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December 13, 2017

Home --> Daily Commentary & Archive --> December 12, 2017 Daily Commentary


Natural Gas Rally Falters Amidst Temperature Outlook Oscillation & Inconsistency, But Potential For Late December Chill Increasing; Natural Gas Demand To Climb Today As Midwest Cools; Storage Deficit Versus 5-Year Average Likely To Again Exceed -50 BCF By Tonight As Undervaluation Versus Fair Price Rises


6:00 AM EDT, Tuesday, December 12, 2017
Natural gas rebounded nearly 6 cents or 2% on Monday to settle at $2.83/MMBTU after early-morning computer model data suggested a colder end to the month. However, early afternoon runs of these same models flipped back to a warmer outlook and prices took a downturn after commodities trading ended at 2:30 PM EDT. As a result, the ETF UNG finished with a mere 0.5% gain and UGAZ was only up 2.2%.



Natural gas futures contracts through November 2018 remain under $3.00/MMBTU, as shown in the Figure to the right. There is one bright spot for natural gas bulls here. Despite the recent sell-off, contango-related rollover losses for natural gas ETFs should be minimal for the next several months. The February 2018 contract is only trading at a 1 cent premium to the current Front Month January 2018 contract meaning that the current rollover--which is 60% complete for UGAZ and will begin next week for UNG--will see a minor 1% price independent loss. Thereafter, prices drop nearly 5% to $2.71/MMBTU by April, a rare backwardation for the sector. Should natural gas find its legs and stage a winter rally, this backwardation could widen further. Should the commodity continue to sell-off towards $2.50/MMBTU, it is likely that contango would re-establish itself.


WTI crude oil, meanwhile, rallied 63 cents or 1.1% to end the day at $57.99/barrel, erasing much of last week's 1.7% loss in a single session. Brent crude did even better, rising $1.29 or 2% to $64.69/barrel after the important North Sea Forties pipeline was shut down for up to 3 weeks after a crack was discovered, cutting takeaway capacity for up to 40% of North Sea Production. It was the highest close for Brent since June 11, 2015. As a result of the Brent outperformance, the Brent-WTI spread rose to $6.70/barrel which could push US exports back towards the recent record high above 2 MMbbls/day in coming weeks. My Oil & Natural Gas Portfolio was essentially flat on the day, rising 0.04% as returns since May 1 held steady at +27.9%.


As a reminder, submissions for Week 6 of my Natural Gas Storage Contest close today at 5pm EDT. Entrants will be submitting their projection for the natural gas storage week of December 2-8 that ended last Friday and the closing price of natural gas (January 2018 front month contract) this Thursday, the day the EIA releases its official report for that storage week. The contest now has over 100 participants competing for $400 in prizes. Click HERE to read contest rules, see the latest rankings and to submit your picks.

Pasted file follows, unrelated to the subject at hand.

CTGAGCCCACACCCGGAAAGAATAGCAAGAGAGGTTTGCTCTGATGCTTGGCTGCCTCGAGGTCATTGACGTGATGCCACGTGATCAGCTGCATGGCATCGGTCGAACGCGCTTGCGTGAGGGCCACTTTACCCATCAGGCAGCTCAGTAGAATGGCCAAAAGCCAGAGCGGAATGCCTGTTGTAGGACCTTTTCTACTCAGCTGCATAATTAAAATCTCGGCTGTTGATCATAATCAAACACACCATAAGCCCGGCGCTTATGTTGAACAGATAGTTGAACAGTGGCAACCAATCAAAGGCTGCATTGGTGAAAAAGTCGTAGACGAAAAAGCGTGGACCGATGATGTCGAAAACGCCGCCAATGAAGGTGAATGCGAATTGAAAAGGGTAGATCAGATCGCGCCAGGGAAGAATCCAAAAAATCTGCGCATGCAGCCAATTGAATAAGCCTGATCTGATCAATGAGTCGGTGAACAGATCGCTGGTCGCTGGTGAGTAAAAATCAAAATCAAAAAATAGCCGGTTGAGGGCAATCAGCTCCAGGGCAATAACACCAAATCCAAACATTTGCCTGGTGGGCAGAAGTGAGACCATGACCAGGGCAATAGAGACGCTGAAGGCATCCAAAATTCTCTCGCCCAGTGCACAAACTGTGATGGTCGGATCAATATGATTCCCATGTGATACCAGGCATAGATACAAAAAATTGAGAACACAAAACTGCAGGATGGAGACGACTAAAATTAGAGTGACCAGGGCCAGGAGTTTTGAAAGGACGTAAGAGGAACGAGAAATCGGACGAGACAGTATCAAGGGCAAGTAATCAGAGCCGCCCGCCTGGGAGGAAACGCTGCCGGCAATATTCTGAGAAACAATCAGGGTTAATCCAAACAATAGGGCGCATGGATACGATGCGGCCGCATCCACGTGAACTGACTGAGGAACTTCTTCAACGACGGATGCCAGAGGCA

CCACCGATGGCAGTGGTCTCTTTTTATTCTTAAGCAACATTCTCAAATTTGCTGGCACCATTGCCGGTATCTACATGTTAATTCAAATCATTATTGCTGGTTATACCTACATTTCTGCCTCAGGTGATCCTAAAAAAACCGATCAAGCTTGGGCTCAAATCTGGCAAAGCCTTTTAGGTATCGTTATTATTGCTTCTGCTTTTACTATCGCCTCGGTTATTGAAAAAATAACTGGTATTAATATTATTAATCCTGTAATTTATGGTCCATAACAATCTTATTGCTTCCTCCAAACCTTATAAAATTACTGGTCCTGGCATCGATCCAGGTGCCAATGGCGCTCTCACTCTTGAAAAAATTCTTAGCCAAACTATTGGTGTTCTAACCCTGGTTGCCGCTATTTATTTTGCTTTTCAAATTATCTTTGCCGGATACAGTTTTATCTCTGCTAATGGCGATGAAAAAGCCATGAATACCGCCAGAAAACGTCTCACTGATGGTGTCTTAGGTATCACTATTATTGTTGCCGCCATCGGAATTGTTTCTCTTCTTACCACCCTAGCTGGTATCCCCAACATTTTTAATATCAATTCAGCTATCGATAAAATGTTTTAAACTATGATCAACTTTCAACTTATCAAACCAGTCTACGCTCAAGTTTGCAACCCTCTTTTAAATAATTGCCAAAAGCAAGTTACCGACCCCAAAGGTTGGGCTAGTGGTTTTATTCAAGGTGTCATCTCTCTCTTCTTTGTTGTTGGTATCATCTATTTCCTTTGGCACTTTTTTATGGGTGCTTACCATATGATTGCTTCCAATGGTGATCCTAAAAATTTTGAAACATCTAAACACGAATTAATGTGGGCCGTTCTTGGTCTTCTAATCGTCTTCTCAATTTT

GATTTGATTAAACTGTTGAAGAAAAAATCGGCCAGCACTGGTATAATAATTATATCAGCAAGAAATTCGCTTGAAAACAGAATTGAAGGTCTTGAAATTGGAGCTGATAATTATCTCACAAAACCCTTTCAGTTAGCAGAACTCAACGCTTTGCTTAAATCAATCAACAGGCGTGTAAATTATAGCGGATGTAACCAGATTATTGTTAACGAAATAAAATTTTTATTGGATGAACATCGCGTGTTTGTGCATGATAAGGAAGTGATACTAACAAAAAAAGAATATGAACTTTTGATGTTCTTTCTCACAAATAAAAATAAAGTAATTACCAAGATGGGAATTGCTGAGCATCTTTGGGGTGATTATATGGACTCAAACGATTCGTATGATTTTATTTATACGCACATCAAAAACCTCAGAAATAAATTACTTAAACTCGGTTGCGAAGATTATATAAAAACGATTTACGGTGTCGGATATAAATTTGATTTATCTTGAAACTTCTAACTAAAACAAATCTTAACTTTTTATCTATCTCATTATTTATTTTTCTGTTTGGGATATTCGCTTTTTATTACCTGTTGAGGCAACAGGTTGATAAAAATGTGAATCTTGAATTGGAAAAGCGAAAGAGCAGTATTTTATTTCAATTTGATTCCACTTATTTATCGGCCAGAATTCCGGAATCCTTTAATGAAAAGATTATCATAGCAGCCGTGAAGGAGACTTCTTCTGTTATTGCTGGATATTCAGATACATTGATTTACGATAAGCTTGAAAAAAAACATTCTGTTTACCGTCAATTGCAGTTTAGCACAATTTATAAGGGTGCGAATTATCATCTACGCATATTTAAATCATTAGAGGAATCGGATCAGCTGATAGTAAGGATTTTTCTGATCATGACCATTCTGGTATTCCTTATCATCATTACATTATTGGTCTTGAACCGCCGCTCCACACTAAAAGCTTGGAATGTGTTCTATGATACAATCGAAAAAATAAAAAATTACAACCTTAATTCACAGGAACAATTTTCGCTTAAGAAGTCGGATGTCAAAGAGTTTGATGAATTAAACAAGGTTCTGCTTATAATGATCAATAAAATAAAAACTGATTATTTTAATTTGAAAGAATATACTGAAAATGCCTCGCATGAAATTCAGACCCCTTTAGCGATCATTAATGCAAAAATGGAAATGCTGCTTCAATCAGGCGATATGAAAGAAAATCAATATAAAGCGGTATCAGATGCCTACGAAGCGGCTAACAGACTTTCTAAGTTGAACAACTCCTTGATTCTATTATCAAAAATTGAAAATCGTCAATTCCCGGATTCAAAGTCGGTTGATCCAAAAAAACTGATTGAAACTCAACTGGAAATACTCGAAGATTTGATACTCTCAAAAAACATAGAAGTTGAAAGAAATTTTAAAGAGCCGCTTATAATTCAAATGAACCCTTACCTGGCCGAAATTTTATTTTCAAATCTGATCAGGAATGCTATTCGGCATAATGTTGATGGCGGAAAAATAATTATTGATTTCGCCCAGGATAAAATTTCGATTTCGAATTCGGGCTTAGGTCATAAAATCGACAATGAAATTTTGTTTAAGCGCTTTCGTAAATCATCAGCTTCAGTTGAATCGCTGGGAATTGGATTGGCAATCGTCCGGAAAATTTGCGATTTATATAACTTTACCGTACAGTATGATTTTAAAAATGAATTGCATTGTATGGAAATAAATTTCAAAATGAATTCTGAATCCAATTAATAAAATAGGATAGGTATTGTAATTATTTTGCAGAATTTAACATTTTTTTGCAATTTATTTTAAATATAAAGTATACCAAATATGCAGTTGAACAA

Natural gas demand will rebound today after Monday's dip as a reinforcing shot of arctic air moves south across the Plains, Great Lakes and Midwest. Chicago, Columbus and Detroit will only see mid-20s today, 10F colder than yesterday and 10F-15F colder than normal. The Northeast will see seasonally cool temperatures as a coastal storm brings rain to the I-95 corridor and heavy snows inland. Highs from Washington, DC to Boston will be in the low-to-mid 40s, 0F-5F cooler than normal while Pittsburgh to Buffalo will rise to near the freezing mark, around 5F colder than normal as a lake effect snow event begins tonight and could bring up to 30 inches to the favored areas over the next few days. The Rockies and western Plains will remain well above-average today with Billings, Mt and Denver both rising to around 60F, while Bismarck, ND could see 50F, all around 20F warmer than normal. However, thanks to the much higher population across the East, today's forecast population-weighted mean nationwide temperature will fall 0.4F day-over-day to 43.0F, still 0.9F warmer than normal. Total Degree Days will rise to 21.6 TDDs, 2.2 TDDs fewer than the long-term average and the 18th fewest TDDs in the last 38 years. Click HERE for more on today's temperature and degree day outlook. Based on this forecast and early-cycle pipeline data, I am projecting a -22 BCF/day daily natural gas storage withdrawal, 3 BCF larger than Monday's draw and 4 BCF bullish versus the 5-year average -18 BCF/day withdrawal. By the end of the day, I project that natural gas inventories will have dropped below 3550 BCF while the storage deficit versus the 5-year average will be closing in on -50 BCF, up from a +5 BCF intraweek storage surplus just 1 week ago. Click HERE for more on today's projected daily withdrawal and intraday natural gas inventories.